is the Clarice Kestenbaum, MD Assistant Professor of Education and Training in the Division of Child and Adolescent Psychiatry (in Psychiatry) at the Columbia University College of Physicians and Surgeons. He is Associate Director of the NewYork-Presbyterian Hospital Child and Adolescent Psychiatry (CAP) Residency Training Program. Dr. Stroeh is the current John F. McDermott, MD Assistant Editor-in-Residence for the Journal of the American Academy of Child and Adolescent Psychiatry (JAACAP). He also is Editor of JAACAP Connect (an online companion to JAACAP), the mission of which is to engage trainees and practitioners in the process of learning via readership, authorship, and publication experiences. Dr. Stroeh attended medical school at the Columbia University College of Physicians and Surgeons, general psychiatry residency at NewYork-Presbyterian Hospital / Columbia University / New York State Psychiatric Institute, and CAP residency at NewYork-Presbyterian Hospital. Prior to returning to Columbia University, Dr. Stroeh was Assistant Professor at the Vanderbilt University School of Medicine, a child and adolescent inpatient psychiatrist at the Vanderbilt Psychiatric Hospital, and Director of the Vanderbilt University CAP Residency Training Program. He is an advanced candidate at the Saint Louis Psychoanalytic Institute. Dr. Stroeh has particular interests in psychiatry training / education and psychotherapy.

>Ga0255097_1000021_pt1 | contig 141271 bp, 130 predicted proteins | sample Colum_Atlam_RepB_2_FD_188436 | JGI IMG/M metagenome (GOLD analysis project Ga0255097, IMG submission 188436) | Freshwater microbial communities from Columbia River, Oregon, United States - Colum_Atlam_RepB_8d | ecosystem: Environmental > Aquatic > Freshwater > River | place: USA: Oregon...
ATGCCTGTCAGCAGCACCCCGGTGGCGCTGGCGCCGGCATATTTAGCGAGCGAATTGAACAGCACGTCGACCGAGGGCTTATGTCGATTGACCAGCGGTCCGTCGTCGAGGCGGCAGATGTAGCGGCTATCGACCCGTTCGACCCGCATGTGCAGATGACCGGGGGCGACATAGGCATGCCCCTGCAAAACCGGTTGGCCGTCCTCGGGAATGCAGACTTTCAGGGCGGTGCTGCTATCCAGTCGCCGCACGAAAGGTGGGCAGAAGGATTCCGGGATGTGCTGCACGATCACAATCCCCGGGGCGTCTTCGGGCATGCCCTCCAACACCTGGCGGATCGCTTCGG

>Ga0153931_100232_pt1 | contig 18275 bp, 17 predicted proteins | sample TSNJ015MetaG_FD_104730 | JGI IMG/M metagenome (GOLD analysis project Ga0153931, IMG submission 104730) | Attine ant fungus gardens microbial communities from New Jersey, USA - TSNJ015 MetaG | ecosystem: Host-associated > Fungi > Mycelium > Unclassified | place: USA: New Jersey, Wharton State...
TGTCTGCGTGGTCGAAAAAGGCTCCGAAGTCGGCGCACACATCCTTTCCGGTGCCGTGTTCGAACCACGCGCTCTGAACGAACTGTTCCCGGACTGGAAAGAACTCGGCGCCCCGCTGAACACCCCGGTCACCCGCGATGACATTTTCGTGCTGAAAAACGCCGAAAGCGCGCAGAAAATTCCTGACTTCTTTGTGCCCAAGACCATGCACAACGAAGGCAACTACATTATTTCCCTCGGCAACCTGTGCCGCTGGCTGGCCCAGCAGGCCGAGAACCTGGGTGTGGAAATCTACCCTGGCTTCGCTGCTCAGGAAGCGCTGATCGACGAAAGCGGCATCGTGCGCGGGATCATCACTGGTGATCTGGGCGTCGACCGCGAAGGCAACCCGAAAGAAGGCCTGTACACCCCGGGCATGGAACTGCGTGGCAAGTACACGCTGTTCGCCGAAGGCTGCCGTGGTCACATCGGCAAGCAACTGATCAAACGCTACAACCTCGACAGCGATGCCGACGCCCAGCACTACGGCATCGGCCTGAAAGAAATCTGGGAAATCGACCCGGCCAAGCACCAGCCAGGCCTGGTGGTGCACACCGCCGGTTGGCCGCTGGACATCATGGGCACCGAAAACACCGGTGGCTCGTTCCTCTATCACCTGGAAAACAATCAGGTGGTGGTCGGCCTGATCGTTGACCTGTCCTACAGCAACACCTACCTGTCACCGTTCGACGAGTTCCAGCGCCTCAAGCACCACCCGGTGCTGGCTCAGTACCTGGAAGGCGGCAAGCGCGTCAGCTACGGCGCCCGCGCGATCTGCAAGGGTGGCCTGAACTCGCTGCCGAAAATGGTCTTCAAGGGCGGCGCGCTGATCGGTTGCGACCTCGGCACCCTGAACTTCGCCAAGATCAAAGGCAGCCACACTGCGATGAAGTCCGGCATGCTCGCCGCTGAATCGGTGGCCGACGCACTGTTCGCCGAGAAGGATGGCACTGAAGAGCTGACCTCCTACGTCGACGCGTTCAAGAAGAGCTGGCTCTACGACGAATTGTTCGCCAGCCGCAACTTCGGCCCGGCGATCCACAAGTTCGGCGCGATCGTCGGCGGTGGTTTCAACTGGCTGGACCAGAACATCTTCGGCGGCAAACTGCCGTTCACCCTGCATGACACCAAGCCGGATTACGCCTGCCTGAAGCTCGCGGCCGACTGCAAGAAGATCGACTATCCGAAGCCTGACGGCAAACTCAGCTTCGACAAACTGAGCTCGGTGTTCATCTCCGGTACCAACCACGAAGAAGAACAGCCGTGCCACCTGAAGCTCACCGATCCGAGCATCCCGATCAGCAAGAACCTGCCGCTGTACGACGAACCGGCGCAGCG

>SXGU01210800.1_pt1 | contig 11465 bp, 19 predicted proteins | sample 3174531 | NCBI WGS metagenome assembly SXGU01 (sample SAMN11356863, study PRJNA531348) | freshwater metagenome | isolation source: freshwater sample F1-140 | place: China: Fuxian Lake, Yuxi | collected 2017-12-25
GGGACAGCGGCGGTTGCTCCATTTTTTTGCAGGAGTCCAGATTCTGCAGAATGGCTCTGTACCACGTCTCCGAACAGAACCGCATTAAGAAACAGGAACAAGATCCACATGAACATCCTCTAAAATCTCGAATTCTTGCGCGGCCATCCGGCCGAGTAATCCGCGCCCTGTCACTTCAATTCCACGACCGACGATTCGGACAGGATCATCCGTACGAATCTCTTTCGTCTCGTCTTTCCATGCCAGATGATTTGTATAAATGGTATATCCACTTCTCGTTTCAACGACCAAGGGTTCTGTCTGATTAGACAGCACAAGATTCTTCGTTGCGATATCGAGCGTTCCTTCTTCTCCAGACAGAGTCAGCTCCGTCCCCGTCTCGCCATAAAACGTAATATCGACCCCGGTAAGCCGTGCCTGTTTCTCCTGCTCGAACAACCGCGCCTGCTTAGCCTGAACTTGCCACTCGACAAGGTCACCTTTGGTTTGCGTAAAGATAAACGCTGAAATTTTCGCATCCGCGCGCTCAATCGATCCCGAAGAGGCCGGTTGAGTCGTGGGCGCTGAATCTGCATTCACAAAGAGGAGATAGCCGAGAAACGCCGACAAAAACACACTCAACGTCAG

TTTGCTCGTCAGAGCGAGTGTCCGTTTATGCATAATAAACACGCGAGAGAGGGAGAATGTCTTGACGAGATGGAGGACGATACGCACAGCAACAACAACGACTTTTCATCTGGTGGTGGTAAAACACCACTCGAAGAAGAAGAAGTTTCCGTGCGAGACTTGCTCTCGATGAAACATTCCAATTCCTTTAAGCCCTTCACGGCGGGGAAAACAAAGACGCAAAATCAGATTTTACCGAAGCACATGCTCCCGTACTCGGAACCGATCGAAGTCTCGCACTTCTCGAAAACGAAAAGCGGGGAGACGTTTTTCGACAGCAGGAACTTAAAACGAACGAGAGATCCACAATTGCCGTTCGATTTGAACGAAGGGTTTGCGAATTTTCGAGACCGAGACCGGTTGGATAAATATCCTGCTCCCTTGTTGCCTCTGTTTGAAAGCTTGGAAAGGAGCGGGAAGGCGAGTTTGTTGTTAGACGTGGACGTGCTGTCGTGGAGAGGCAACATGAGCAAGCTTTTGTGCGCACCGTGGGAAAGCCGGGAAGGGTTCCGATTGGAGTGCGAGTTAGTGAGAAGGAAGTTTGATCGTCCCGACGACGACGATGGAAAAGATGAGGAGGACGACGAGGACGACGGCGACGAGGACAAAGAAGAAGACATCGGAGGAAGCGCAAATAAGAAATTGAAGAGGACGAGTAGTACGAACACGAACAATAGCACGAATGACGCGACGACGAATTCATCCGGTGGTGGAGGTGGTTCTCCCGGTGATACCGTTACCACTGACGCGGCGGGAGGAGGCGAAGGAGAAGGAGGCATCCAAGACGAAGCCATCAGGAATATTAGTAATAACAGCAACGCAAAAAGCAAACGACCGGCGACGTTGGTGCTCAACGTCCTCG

Howard Stuart, MD
is a physician practicing Hospital Medicine in Montreal, Quebec at Saint-Mary’s Hospital, a McGill University affiliated teaching institution. As such he attends to patients admitted to General Internal Medicine and to Oncology, as well as provides surgical co-management to Orthopedic patients. Previously, he practiced Emergency Medicine for ten years, also in Montreal. Oliver is an Assistant Professor at McGill, responsible for teaching residents and medical students on the wards. His other interests include music, athletics and motivation. He plays saxophone and is an avid swimmer. He looks forward to the opportunity to promote enhanced communications within healthcare and to sharing his approach to positive living on a wider basis through his persona Doctor Stu.